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Bill Moore's photo of Sandia Labs - Real or Fake?

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posted on Feb, 13 2012 @ 01:21 AM
reply to post by spirit_horse

I had to play around myself because at first, I could only see what looked like 'sandy hills'. But it didn't feel right so I downloaded your image, enlarged it and opened it in Photoshop. If anyone has Photoshop, do this to the entire image: Resize 300% then go to filter - artistic - neon glow. Turn down the glow size to zero and you'll clearly see these buildings once you return to the image.

Looks like buildings to me.

posted on Feb, 13 2012 @ 01:38 AM
White paint and take a picture that is over exposed. Hardly a camo

posted on Feb, 13 2012 @ 01:47 AM
There was a thread on ATS which included pics of an entire city camouflaged, can't find it though.

You couldn't make out there's a city while flying overhead (plane or even satellite).

posted on Feb, 13 2012 @ 01:53 AM

Originally posted by GeisterFahrer
reply to post by spirit_horse

I know - there are obviously 14 ninjas in that photograph.

I can see the snowdrift and it does not look like buildings to me. I can see the telephone poles.

You've never seen military camo then.

Your obviously ignorant on camo and how it works.

Google it and then come back.

posted on Feb, 13 2012 @ 02:06 AM
reply to post by LucidDreamer85

You obviously didn't see the 14 ninjas

posted on Feb, 13 2012 @ 04:41 AM
reply to post by GeisterFahrer

Ugh... For the last time there's 17 (seventeen!) ninja's there.

But seriously, don't know what's up with the picture or if what they claim is true. All I know is that I saw an image which was 'too bright'. Doing what I did helped me see (for the most part) what was beneath the over bright areas of the picture.

posted on Feb, 13 2012 @ 08:14 PM

Originally posted by spirit_horse
That is pretty wild. I can see where the buildings are. I just wonder if they were painted white or sand colored, being in the dessert, and the black and white photo somehow didn't pick them up. You can see rectangular black 'windows or doors?' in there. Interesting concept if it is intentionally done. I never heard anything like that.
edit on 12/2/12 by spirit_horse because: (no reason given)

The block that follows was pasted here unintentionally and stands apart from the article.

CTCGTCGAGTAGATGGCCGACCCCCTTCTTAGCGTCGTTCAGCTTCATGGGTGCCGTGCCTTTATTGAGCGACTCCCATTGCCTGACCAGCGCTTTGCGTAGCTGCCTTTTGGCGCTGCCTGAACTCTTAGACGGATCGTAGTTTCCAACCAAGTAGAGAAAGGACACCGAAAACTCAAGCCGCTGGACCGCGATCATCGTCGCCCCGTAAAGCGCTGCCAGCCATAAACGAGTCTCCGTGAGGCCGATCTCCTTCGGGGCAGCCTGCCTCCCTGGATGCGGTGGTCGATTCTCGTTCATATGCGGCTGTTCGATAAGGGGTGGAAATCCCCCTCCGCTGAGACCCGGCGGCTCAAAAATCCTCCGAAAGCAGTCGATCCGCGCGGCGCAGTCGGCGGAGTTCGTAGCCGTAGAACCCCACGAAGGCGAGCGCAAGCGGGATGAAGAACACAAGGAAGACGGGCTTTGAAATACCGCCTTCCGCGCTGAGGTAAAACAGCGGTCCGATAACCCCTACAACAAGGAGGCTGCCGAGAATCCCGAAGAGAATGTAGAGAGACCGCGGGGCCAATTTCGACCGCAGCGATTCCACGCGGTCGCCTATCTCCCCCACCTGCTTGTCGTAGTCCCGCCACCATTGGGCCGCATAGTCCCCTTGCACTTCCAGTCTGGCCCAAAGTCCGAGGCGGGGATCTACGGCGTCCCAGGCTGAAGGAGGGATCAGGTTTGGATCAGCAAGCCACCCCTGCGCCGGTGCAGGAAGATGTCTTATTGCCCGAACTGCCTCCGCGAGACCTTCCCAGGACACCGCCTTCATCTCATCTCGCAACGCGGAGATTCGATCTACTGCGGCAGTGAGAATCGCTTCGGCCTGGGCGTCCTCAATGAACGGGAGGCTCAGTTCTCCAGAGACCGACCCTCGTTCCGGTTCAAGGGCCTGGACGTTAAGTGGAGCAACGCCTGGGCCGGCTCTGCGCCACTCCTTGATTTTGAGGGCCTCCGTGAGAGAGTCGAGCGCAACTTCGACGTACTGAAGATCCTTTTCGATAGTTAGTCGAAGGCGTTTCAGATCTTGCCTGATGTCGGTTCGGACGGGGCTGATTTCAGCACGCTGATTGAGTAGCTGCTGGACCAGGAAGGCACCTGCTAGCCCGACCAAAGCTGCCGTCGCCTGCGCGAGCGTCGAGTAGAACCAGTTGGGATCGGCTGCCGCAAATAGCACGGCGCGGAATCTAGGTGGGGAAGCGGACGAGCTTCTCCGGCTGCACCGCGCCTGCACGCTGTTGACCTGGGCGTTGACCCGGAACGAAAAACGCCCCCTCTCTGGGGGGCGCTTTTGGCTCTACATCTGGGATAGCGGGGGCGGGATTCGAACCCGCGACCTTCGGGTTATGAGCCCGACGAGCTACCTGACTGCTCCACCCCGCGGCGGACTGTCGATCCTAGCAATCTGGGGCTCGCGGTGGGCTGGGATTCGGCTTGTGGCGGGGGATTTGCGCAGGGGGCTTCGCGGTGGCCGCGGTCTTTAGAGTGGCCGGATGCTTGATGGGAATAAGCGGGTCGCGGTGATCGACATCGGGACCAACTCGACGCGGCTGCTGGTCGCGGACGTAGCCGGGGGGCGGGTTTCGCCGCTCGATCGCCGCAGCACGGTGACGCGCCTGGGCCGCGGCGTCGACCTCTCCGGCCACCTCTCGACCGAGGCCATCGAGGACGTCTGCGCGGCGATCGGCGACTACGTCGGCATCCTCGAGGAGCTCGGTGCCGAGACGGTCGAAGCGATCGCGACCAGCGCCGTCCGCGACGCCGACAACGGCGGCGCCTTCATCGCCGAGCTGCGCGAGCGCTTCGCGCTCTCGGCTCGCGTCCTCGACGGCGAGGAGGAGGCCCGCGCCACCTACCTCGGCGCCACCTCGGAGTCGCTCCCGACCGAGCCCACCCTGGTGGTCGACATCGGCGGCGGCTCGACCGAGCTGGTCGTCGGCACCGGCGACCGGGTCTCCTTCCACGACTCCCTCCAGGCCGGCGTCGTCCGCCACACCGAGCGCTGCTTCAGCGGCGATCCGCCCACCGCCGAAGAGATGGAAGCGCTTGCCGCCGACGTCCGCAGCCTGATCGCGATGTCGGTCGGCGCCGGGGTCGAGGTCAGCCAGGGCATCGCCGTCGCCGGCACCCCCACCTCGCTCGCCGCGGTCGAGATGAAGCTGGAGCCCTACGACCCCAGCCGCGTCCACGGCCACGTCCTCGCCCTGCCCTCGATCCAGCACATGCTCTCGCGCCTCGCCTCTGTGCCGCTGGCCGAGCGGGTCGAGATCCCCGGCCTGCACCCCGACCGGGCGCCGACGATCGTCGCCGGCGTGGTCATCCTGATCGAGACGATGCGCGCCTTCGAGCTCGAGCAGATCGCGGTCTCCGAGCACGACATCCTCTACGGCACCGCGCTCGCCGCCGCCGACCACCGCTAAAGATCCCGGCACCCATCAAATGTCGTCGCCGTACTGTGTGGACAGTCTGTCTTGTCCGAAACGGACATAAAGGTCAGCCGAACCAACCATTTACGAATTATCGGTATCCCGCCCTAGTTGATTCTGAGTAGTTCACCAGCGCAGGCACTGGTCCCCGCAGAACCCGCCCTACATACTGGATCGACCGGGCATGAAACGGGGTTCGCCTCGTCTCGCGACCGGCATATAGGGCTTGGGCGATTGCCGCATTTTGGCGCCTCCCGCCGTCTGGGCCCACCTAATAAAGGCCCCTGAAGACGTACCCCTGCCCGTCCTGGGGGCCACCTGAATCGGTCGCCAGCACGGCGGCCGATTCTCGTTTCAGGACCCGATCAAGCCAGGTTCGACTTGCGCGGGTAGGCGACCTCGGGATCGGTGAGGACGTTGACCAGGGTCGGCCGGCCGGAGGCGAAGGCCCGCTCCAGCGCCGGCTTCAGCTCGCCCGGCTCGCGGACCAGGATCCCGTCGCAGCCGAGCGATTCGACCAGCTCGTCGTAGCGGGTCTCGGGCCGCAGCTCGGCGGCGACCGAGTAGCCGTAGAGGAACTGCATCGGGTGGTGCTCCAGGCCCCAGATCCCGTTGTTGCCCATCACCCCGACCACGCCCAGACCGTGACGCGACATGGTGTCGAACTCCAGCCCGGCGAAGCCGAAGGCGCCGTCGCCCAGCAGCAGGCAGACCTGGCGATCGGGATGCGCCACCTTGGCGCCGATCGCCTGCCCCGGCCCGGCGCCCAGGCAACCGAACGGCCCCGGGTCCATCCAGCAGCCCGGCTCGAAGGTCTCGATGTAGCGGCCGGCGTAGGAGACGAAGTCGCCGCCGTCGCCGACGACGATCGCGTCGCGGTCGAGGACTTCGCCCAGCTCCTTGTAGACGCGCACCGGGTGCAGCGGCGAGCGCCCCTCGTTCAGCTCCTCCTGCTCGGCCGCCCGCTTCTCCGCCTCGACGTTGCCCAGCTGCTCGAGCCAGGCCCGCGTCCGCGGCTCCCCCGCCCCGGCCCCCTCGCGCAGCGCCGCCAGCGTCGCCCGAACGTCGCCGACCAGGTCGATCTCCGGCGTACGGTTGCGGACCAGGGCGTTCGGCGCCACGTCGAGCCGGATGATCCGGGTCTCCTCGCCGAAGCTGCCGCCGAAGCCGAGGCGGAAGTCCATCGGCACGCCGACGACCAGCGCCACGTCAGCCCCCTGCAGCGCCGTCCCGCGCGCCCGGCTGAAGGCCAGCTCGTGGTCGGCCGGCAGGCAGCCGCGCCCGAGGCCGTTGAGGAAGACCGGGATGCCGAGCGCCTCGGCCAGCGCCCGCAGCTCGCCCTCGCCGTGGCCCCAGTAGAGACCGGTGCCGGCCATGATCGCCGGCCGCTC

Black and white film did not have exactly the same color response and sensitivity as the human eye. It wouldn't be surprising if somebody came up with a paint which reduced contrast after being photographed with typical chemical processes.

"back in the day", all aerial surveillance was still with large B&W photo film as that gave the best resolution.

Today, it's not going to work so well against a sophisticated hyperspectral sensor system.

edit on 13-2-2012 by mbkennel because: (no reason given)

edit on 13-2-2012 by mbkennel because: (no reason given)

posted on Feb, 14 2012 @ 12:21 AM
Come on... it's just "S4 Hangar Door" paint. The aliens gave us 500 cans of the stuff. Bob got three of them from somewhere, but the military stole two back. And the third one... well, Bob painted the can WITH the stuff IN the can, and now... well, now he can't find it.

posted on Feb, 14 2012 @ 12:28 AM
Even "back in the day", they had infrared film, a precursor to multispectral or hyperspectral, so the netting scheme wouldn't work. But the caveat is they couldn't detect the camo in real time until they had IR imaging rather than just film.

The problem with analysis of this photograph is the quality is too poor to really draw conclusions. I learn towards bunk, but could be persuaded otherwise if the original film were presented as a tif with higher resolution.

The post about black and white film not having equal response to all colors is true as well. Kodak made "technical pan" film that titled towards red:
The opposite of technical pan was Kodak orthochromatic. This film was not sensitive to red. But in the "modern era", most black and white film was Tri-x and then later Tmax.

Since the photo is old, I'm going to guess Tri-X was used. It has a decent spectral response. It goes well into the UV, but not into IR at all.
So if Sandia was playing any tricks, it would be in the UV spectrum. Perhaps the netting had a phosphor that glowed in UV when exposed to sunlight.

Most photographers use a "sky/UV" filter to get rid of UV light since atmospheric haze is proportional to the inverse 4th power of the wavelength. [Translation: filter UV and you get rid of a lot of haze. I use a research grade 400nm filter when I shoot Groom Lake from Tikaboo to get clearer shots.] But it is possible whomever took the shot didn't have a UV filter, plus the cheap UV filters you get from the camera store don't really filter much UV.

Note that digital cameras have the opposite response. They are poor at UV and sensitive to IR. Of course, the photographers still use a sky/uv filter, but mostly out of habit.

Speaking of camo and Tom-foolery, Kim Dotcom had an inflatable T72 tank, but that didn't fool the authorities.

OK, the tank came after his arrest, but the story is more entertaining the other way around.

posted on Feb, 14 2012 @ 12:48 AM
Here is a patent application that is similar to what I described as how this could work:

I say similar because this patent is attempting to add UV emitting chemicals to camo so that they match the environment, that is make a better match. But if you had a lot of UV emitted from camo netting, it could fog the film.

posted on Feb, 14 2012 @ 01:30 AM
It would have to emit a whole helluva lot of UV to do that. And also UV-filters are readily available so that would make it kinda pointless.

posted on Feb, 15 2012 @ 01:04 AM
I saw the buildings right away. Nice camo, but hardly perfect.

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